The revenues from video lottery terminals (VLTs) across Nova Scotia are growing at a slower pace than in the past several years, a new report reveals. The Canadian province is now decreasing its reliance on earnings from VLTs and cutting the number of machines in gambling venues.
This is one of the highlights of the 2018-2019 Business Plan of the Nova Scotia Provincial Lotteries and Casino Corporation (NSPLCC) which was released Thursday on the official website of the corporation. The strategic goals and priorities, outlined in the document, are, for the most part, the same as in last year’s Business Plan. The numbers, however, reveal that the growth in the revenues from VLTs has slowed in the past few years, most notably during the 2017-2018 fiscal year, according to the forecast figures.
In terms of forecast sales, there has been a growth in the past several years, but revenues have increased at a slower pace, the data shows. For the 2014-2015 period, sales were CA$113 million, while in 2015-2016, they soared to $133 million, a rise of $20 million year-on-year. Then, they increased with only $2 million to $135 million in 2016-2017, while in the following period, 2017-2018, the increase was insignificant, resulting in sales of $135,2. The NSPLCC’s new Business Plan features a positive estimate for VLT sales for 2018-2019 – they are expected to reach $139,200.
Much like last year’s paper, the new Business Plan of the provincial casino corporation concludes its achievements and the performance of casinos, video lottery terminals, and ticket lotteries. The largest revenue is being generated by ticket lotteries – $223,600 (forecast 2017-2018), which remain the most popular form of gambling among people in Nova Scotia. Casinos, on the other hand, report sales of only $85,900 for the same period.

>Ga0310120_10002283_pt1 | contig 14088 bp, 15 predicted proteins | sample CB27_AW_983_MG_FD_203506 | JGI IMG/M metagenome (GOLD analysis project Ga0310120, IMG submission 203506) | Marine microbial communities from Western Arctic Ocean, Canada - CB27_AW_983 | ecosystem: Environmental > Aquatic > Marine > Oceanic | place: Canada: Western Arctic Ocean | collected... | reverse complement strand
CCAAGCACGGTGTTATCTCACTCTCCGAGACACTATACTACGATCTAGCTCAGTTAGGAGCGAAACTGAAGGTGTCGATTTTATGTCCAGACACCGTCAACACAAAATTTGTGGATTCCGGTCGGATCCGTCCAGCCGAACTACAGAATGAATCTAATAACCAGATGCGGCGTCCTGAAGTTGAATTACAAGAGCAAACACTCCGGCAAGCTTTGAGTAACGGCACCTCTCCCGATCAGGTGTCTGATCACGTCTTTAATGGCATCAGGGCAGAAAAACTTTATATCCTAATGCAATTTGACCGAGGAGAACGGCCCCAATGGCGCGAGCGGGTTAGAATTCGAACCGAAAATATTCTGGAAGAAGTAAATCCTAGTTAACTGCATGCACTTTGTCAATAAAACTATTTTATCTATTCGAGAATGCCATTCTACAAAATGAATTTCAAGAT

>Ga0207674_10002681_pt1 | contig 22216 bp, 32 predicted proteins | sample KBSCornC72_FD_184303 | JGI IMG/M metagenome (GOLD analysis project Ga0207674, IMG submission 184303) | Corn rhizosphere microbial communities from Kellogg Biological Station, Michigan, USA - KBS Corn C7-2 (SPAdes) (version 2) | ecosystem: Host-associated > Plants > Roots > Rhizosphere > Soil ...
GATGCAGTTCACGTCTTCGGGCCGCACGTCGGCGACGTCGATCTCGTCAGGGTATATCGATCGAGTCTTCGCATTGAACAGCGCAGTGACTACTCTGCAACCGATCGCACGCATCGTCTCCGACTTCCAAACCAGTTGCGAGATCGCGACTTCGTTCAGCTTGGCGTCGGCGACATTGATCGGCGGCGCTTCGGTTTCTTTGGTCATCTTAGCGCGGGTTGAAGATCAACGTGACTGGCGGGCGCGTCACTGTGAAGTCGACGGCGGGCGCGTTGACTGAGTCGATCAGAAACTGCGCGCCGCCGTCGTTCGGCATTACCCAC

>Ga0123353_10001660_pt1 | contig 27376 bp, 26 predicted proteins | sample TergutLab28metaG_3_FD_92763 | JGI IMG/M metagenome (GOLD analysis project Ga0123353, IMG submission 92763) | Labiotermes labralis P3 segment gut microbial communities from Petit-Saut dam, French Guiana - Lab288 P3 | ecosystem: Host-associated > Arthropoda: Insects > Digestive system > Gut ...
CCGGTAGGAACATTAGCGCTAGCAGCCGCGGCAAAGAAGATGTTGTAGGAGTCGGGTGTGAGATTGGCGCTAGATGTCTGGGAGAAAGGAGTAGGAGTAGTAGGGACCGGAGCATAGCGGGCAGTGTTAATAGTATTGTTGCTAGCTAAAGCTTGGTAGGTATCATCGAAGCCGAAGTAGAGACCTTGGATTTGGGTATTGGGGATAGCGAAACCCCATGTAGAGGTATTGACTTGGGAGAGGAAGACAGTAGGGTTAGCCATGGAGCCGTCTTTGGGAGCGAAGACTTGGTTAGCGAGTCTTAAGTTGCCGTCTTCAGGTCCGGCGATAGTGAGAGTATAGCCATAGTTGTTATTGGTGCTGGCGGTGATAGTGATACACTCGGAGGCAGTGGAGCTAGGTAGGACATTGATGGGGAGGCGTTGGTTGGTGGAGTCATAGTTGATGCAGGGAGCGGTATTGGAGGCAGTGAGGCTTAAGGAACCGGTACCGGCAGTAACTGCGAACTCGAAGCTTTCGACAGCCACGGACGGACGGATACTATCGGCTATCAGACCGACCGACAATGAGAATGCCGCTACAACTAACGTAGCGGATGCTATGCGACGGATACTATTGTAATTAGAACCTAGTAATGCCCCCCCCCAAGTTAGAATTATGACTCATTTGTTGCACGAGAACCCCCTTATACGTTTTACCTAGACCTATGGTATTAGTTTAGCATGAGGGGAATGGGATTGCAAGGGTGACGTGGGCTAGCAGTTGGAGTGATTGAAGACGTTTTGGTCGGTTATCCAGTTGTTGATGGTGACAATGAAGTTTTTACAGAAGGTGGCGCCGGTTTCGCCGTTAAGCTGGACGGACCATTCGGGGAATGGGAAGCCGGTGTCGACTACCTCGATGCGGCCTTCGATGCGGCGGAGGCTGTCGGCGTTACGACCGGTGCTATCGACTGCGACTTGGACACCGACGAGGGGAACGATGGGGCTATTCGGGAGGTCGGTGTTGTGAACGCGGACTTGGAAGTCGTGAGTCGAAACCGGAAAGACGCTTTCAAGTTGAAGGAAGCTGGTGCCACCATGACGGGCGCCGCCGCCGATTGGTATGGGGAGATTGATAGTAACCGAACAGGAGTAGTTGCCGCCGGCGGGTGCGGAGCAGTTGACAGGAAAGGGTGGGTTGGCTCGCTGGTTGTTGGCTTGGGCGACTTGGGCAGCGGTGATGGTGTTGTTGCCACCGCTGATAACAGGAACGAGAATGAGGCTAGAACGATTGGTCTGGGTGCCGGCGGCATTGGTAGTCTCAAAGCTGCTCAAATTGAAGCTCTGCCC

VTLs: Not a Sustainable Source of Revenue
According to the 2018-2019 Business Plan, the NSPLCC believes that the video lottery segment is not a “sustainable source of revenue”, at least in the long run. In order to maintain the local gambling industry economically sustainable and socially responsible, the corporation has taken several measures. One of them is to gradually remove VLTs once they become obsolete and to increase the revenue from other business lines such as ticket lotteries. Since 2011, 155 machines have been removed due to natural attrition or because the venues were closed.
Customer satisfaction is among the priorities for 2018-2019 and the corporation points out that one of the most important things is to improve the player experience for those who buy their lottery products online. It focuses on its online platform because it recognizes the shift in customer preferences – people are increasingly playing lottery games and other games of chance online instead of visiting casinos and facilities that offer VLTs.
Meanwhile, the two casinos in the province are expected to perform better in the upcoming period, with estimates showing satisfactory growth of around $13,000 on an annual basis. The sales in the 2017-2018 period are estimated at $69,800, while for 2018-2019, casino revenues are expected to rise to $82,100.